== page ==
The playoff edition of the Battle of Alberta thrilled hardcore hockey fans but also pulled in the keen attention of Albertans normally less drawn to the sport as they cheered for their local teams.
While it was a closely-fought best-of-seven series, the Oilers emerged victorious, taking the series in five games and advancing to the NHL Western Conference Final.
4) Alberta’s oil sector surges once again
Alberta ends 2021-22 fiscal year with $3.9B surplus
Alberta’s oil sector, which had seen significant challenges since oil prices dramatically plunged in 2014 and 2015, was once again booming in 2022.
Many market analysts suggested Russia’s war in Ukraine and energy supply fears were significant factors in driving oil prices higher.
In October, the chief economist at Credit Union Central Alberta noted about $12 billion worth of oil was being produced each month in the province.
“To give a comparison, in 2014, the maximum we reached was $7.7 billion, so it’s a big increase,” Charles St-Arnaud said.
The impact of the oil boom was underscored in June when then-finance minister Jason Nixon announced that the final number on the 2021-22 fiscal year, which ended on March 31, was a $3.9-billion surplus, thanks in large part to resource royalties.
The announcement represented a stunning turnaround from the $18.2-billion deficit that was forecast when the provincial budget was introduced in February 2021.
“We’re entering into a different type of fiscal conversation in our province than we’ve had over the last several years,” Nixon said.
3) Pope Francis comes to Alberta and apologizes for ‘evil committed by so many Christians against the Indigenous peoples’
‘I am deeply sorry’: Pope Francis apologizes to Indigenous leaders, residential school survivors during historic Canada visit
In late July, Pope Francis arrived for a visit to Canada and began his trip in Alberta. At an event in Maskwacis, Alta., on July 25, he extended an apology for Christians’ role in Canada’s residential school system in front of a crowd that included residential school survivors and Indigenous elders.
“In the face of this deplorable evil, the church kneels before God and implores his forgiveness for the sins of her children. I humbly beg forgiveness for the evil committed by so many Christians against the Indigenous peoples,” Pope Francis said Monday through a translator at the community’s powwow grounds.
From the 1870s until 1996, more than 150,000 First Nations, Métis and Inuit children were placed in residential schools across the country, often against their parents’ will. They were forbidden from speaking their language or maintaining their culture. Many were subjected to abuse of all kinds, and the schools saw high mortality rates.
Many children at the schools died of smallpox, measles, influenza and tuberculosis and in many cases a cause of death was never identified. Some were buried in unmarked graves in school cemeteries while others were listed as missing. In some instances, parents never found out what happened to their children.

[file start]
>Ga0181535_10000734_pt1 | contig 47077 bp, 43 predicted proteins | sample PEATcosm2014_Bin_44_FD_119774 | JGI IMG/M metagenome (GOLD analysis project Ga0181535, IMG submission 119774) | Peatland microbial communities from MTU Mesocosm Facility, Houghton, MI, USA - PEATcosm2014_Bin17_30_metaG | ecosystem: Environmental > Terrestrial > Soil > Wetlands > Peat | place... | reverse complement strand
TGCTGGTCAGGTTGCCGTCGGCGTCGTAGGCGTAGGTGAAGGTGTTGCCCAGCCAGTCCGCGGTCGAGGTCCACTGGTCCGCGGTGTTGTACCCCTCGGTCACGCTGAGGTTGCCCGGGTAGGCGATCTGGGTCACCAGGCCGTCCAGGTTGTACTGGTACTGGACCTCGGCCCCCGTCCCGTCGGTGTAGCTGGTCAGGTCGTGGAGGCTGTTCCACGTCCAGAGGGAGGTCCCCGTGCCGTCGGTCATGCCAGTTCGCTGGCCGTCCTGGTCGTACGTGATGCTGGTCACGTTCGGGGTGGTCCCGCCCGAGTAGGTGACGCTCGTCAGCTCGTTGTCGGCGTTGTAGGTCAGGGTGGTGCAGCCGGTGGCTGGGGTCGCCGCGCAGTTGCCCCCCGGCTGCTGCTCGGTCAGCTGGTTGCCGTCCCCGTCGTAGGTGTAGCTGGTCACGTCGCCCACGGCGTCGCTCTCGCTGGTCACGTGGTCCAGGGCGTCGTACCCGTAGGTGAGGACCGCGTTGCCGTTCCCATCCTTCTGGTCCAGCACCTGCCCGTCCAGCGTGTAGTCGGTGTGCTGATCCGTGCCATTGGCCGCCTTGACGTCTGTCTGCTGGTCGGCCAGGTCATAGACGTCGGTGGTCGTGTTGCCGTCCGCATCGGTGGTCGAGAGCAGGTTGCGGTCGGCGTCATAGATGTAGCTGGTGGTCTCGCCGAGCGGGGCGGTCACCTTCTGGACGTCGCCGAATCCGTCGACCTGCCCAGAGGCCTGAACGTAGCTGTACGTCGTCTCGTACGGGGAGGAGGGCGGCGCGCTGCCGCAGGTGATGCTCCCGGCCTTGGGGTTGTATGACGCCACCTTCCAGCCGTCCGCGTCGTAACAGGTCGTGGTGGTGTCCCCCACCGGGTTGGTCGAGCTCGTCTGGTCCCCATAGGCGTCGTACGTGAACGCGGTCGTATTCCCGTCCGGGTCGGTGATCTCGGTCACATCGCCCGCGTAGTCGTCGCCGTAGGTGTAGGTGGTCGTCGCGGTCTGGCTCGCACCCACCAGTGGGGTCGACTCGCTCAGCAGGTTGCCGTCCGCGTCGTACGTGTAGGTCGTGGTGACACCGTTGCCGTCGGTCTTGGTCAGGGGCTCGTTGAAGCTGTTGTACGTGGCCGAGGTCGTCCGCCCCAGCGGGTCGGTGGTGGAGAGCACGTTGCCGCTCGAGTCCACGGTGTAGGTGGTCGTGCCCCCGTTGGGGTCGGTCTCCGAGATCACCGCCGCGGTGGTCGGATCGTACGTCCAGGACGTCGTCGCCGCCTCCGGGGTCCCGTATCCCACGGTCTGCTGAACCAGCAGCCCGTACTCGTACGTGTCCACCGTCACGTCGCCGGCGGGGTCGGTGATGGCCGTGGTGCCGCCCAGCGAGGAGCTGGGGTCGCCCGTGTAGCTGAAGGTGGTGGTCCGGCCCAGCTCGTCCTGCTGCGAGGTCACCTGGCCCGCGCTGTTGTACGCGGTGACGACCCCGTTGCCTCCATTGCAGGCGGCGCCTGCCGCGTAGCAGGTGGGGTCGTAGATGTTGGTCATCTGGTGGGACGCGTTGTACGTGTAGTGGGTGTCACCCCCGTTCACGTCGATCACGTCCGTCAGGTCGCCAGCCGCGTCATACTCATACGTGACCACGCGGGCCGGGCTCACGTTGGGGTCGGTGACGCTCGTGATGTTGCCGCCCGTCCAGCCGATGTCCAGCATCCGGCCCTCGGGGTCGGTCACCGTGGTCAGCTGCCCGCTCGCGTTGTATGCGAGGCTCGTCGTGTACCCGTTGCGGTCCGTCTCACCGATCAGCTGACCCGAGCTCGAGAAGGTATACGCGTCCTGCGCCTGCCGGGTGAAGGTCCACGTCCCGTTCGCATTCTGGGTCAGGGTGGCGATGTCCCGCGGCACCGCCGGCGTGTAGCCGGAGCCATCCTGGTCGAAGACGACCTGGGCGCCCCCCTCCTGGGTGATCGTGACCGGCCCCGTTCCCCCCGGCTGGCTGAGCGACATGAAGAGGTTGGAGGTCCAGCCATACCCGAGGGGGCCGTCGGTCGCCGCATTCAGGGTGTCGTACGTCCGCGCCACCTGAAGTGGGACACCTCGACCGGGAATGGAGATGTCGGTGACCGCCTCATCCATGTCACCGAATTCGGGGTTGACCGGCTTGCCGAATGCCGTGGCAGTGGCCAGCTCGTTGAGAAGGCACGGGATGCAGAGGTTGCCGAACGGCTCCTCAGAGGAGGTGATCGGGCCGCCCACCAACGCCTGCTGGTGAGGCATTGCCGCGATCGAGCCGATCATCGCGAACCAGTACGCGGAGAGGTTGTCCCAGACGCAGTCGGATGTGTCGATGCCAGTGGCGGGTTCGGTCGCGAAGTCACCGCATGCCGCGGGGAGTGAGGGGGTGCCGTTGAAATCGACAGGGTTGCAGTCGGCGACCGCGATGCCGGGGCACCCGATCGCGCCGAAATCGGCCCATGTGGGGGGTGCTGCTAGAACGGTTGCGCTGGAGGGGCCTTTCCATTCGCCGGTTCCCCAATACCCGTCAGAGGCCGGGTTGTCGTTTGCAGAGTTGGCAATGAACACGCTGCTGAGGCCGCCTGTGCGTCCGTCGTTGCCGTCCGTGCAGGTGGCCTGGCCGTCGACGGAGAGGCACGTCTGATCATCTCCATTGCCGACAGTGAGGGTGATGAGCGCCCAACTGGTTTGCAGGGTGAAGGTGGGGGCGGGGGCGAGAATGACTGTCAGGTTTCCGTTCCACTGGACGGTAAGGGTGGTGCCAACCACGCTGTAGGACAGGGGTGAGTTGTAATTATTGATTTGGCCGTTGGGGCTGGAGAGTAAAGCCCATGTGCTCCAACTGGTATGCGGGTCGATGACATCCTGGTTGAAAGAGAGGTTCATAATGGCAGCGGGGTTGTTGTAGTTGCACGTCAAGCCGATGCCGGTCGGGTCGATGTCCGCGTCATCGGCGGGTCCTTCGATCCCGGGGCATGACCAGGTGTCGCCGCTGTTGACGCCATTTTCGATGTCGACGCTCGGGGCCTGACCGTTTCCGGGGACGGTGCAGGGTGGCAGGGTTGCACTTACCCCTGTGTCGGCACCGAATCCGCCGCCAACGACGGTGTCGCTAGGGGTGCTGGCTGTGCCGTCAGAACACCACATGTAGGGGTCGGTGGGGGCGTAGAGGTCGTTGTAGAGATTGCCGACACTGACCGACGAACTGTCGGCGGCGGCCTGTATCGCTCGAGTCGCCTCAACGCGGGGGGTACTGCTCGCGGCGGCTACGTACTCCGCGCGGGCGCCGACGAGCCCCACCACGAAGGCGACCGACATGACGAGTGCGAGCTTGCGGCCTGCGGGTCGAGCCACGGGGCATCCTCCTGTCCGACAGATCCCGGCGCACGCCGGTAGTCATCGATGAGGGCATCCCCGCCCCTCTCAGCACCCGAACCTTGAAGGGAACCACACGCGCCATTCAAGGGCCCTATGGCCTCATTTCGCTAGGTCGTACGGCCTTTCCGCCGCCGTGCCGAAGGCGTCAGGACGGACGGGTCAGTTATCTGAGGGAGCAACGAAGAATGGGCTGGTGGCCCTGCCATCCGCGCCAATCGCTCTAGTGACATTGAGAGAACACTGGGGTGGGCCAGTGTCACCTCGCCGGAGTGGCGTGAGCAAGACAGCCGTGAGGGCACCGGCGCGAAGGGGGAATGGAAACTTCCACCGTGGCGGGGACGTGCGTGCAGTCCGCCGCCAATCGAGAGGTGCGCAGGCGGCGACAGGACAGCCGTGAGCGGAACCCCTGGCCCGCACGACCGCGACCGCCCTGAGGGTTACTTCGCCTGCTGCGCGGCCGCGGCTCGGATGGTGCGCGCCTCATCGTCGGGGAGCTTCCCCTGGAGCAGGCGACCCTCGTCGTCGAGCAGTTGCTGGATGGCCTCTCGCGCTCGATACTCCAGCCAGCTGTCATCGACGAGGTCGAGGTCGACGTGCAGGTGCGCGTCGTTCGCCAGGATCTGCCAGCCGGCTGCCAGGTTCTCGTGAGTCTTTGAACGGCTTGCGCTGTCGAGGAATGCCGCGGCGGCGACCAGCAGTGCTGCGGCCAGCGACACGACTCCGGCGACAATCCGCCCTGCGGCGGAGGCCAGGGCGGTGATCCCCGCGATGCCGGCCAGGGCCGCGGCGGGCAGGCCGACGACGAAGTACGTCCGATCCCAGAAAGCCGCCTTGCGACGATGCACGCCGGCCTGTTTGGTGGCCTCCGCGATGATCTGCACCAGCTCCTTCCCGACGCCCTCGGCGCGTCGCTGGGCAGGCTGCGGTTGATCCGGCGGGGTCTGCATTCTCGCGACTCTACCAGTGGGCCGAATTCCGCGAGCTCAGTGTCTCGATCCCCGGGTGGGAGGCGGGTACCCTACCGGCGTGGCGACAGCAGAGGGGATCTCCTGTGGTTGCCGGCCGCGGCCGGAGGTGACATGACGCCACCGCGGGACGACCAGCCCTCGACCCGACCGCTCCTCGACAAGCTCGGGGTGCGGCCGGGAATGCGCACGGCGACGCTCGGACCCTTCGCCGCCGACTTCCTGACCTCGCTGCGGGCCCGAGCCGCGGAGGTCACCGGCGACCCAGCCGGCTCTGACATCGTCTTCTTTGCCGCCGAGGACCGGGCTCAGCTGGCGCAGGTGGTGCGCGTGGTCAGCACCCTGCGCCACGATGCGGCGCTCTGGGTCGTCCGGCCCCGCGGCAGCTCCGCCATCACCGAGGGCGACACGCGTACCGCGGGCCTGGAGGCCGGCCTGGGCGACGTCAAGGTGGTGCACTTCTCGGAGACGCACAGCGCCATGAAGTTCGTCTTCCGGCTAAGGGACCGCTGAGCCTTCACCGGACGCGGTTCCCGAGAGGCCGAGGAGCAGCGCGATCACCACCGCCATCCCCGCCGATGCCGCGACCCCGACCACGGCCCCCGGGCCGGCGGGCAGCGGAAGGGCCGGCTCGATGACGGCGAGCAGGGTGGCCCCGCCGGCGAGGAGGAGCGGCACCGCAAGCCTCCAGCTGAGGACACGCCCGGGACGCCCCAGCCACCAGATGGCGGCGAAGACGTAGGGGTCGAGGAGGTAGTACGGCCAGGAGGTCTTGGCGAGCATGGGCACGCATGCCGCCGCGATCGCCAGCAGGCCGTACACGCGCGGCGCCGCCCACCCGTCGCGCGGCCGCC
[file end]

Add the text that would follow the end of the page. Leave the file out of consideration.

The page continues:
2) Protest blockade disrupts Canada-U.S. border at Coutts
Alberta border protest blockade clears after police seize weapons
In late January, a number of Canadian cities and border crossings were descended upon by demonstrators for a series of protests and blockades voicing opposition to public health measures related to the COVID-19 pandemic, as well as other grievances.
One of those protest blockades was at the Canada-United States border crossing at Coutts, Alta. It lasted almost three weeks and resulted in a wide range of charges being laid in connection with the event. Charges ranged from mischief to conspiracy to commit murder.
1) Danielle Smith replaces Jason Kenney as premier of Alberta
Danielle Smith’s path to the Alberta premier’s office
One-time radio talk show host and former Wildrose Party leader Danielle Smith completed a remarkable political comeback in October when she won the United Conservative Party’s leadership race, paving the way for her to become the premier of Alberta.
The leadership contest came about as the result of then-premier Jason Kenney announcing he would be stepping down from his post after narrowly winning approval in a leadership review vote. Kenney’s departure saw him become the latest conservative Alberta premier to leave before completing his term in office. The last conservative premier to complete a full term was Ralph Klein.
Kenney had faced criticism from some UCP members, including members of his own caucus, for his handling of the COVID-19 pandemic. They argued many of Alberta’s public health measures unjustly infringed on personal freedoms. Others criticized him for not sufficiently standing up for Alberta regarding a number of grievances related to federal policies.
Smith campaigned on promises to bring in legislation that would provide the provincial government with a new tool to oppose federal policies that it deems to be harmful to Alberta’s interests, to prevent what she described as discrimination against Albertans who refuse to be vaccinated against COVID-19 and to bring in a new approach to handling the ongoing pandemic.